Line matching shuts down Pens' scorers
For Crosby’s first three shifts of Game 1 of the Stanley Cup finals on Saturday, the top Detroit line kept up with Crosby, Pascal Dupuis and Marian Hossa.
The Wings mixed defensive coverage on the Penguins’ top two lines, as well, using Nicklas Lidstrom and Brian Rafalski, and Niklas Kronwall and Brad Stuart against the Crosby and Evgeni Malkin lines.
The Red Wings’ 4-0 win Saturday at Joe Louis Arena was only the second time in the playoffs that the opposition held the Penguins off the scoreboard.
Detroit held the Crosby line to eight combined shots, and held the Malkin, Ryan Malone and Petr Sykora line to two.
“Well, we wanted to play Zetterberg, and then we didn't it didn't matter to us as much against the other guys,” Babcock said. “Zetterberg against Crosby, and then we thought we'd play (Kris) Draper or (Valtteri) Filppula against Malkin, depending on what worked best. And (Jordan) Staal. … Like I said earlier this morning, you can have all these theories, but until you get player-against-player and you figure out the face off and figure out the speed of the players, you don't know for sure.
“I thought we had a good effort from our groups tonight. So I wasn't as concerned. And we were able to get our people, on and off the ice, I thought, fairly quickly, which is positive for us.”
Detroit forward Dan Cleary said that the talent of both teams showed, even with the lopsided Wings’ victory.
“These guys are such good players, they almost saw each other off,” Cleary said. “Really, they're so talented, both sides have great players. Tonight I thought that Pav and Z created a lot of offense. I thought Crosby was good, Malkin, good players, but I believe that the depth on both teams is going to be the difference.”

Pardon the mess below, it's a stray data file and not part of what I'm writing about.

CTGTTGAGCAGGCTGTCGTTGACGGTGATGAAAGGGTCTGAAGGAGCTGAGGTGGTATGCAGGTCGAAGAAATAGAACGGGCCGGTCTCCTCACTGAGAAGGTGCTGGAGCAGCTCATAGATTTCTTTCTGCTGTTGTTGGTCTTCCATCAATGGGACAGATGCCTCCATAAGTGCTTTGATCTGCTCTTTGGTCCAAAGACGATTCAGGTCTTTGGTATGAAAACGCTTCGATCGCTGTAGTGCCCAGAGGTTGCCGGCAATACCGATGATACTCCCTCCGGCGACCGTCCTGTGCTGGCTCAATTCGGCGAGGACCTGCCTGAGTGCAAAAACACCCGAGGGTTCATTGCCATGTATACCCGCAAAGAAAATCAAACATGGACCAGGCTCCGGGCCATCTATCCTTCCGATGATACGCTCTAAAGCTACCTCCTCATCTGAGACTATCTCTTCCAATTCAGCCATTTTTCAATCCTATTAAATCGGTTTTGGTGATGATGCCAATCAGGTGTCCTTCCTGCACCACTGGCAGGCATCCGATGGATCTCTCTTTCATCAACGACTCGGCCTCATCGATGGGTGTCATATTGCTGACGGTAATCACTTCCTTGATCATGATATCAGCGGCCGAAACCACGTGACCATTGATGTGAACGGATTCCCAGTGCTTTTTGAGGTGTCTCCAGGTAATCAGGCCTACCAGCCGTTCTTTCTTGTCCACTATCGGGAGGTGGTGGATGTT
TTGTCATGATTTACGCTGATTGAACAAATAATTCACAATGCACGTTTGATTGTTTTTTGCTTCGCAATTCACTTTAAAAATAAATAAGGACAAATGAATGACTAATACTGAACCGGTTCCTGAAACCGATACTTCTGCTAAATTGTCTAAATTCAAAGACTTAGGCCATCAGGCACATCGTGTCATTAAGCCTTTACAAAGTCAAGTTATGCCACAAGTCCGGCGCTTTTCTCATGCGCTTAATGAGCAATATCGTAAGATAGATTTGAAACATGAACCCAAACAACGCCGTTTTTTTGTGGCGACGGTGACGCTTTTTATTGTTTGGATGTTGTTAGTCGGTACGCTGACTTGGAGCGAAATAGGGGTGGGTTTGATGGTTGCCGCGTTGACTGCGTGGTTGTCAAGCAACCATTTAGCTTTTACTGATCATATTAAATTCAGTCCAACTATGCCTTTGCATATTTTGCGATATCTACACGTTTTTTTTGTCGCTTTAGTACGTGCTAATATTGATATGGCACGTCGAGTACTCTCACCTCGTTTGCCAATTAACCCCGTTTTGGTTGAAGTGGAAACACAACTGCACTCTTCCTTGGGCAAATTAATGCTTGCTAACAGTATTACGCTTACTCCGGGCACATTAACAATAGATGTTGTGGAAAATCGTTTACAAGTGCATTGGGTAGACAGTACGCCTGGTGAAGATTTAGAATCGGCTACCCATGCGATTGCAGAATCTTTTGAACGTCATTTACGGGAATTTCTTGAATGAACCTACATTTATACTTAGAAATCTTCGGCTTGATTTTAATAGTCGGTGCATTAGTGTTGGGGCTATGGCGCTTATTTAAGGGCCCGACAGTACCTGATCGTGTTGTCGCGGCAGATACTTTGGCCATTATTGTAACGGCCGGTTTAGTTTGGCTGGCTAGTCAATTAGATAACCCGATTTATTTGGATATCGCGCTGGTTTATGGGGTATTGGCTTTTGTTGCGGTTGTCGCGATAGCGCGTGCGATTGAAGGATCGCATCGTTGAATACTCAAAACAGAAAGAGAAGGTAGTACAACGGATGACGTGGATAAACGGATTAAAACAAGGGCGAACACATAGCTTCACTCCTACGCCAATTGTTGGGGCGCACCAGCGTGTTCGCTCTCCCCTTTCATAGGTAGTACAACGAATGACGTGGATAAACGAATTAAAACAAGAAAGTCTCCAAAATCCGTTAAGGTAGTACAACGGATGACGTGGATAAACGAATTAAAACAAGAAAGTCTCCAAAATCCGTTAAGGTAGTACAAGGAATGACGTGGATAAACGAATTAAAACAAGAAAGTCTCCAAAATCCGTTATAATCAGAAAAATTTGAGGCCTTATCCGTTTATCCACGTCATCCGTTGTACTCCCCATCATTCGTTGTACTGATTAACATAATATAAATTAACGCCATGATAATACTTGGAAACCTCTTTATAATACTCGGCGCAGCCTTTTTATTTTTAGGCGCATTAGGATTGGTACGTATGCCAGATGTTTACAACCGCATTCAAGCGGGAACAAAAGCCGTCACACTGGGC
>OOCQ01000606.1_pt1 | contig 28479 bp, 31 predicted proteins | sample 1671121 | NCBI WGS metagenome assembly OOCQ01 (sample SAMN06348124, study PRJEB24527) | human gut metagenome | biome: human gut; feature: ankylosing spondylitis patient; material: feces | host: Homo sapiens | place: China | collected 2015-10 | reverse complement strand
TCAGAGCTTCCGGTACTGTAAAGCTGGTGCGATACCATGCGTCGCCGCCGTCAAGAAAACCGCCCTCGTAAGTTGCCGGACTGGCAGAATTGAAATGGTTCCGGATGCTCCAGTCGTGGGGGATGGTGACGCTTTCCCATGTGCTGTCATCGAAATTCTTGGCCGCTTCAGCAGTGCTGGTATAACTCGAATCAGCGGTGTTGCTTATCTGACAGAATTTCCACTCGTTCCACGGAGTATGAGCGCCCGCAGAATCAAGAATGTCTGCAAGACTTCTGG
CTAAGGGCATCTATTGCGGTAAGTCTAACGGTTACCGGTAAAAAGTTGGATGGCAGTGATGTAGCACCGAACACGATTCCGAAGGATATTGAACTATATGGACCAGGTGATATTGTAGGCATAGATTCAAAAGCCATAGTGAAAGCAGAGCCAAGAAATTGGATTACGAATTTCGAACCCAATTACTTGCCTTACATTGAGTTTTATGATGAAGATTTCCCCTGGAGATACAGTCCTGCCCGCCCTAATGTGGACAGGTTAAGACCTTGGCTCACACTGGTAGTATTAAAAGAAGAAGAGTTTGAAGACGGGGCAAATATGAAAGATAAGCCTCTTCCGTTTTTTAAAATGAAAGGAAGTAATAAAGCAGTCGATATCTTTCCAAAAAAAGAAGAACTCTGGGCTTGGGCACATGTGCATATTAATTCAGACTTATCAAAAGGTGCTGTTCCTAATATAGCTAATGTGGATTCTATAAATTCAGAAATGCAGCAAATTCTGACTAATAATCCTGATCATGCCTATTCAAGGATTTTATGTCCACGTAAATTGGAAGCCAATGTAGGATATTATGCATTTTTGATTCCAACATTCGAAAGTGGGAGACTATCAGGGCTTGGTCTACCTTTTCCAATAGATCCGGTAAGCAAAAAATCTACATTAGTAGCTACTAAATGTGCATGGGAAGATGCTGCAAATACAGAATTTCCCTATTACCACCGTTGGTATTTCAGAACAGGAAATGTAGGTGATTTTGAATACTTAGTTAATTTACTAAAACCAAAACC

Crosby said he felt both lines shut each other down in the contest.
“I probably had some chances early on, and they played tight,” Crosby said. “I don’t think they had a lot against us either. I think both lines did a pretty good job of battling and limiting chances, but on the goals that they scored, really, we just made a few mistakes.”
PAVEL’S A HIT: The Red Wings came out looking to impose their will on Pittsburgh, and an unlikely source led the way.
Datsyuk, listed at 5-foot-11 and 194-pounds, led the Wings with six hits in Game 1. Kirk Maltby had four, and Tomas Holmstrom added three.
Defenseman Niklas Kronwall did what he does best in Game 1 – delivering open ice hits. He first found Jordan Staal in the opening moments of Saturday’s contest, but only got a piece of the Penguins center. He made up for it later in the period when he flattened power forward Ryan Malone.
Kronwall finished with three hits.
The Red Wings out-hit Pittsburgh, 31-25.
“That’s playoff hockey,” Crosby said. “I don’t expect it to be easy and skate around there freely. That’s hockey. And I expect that and that’s part of the game, and I don’t think that’s changed.”
SURVIVING THE FIRST: Game 1 was scoreless after the first period. But it wasn’t easy.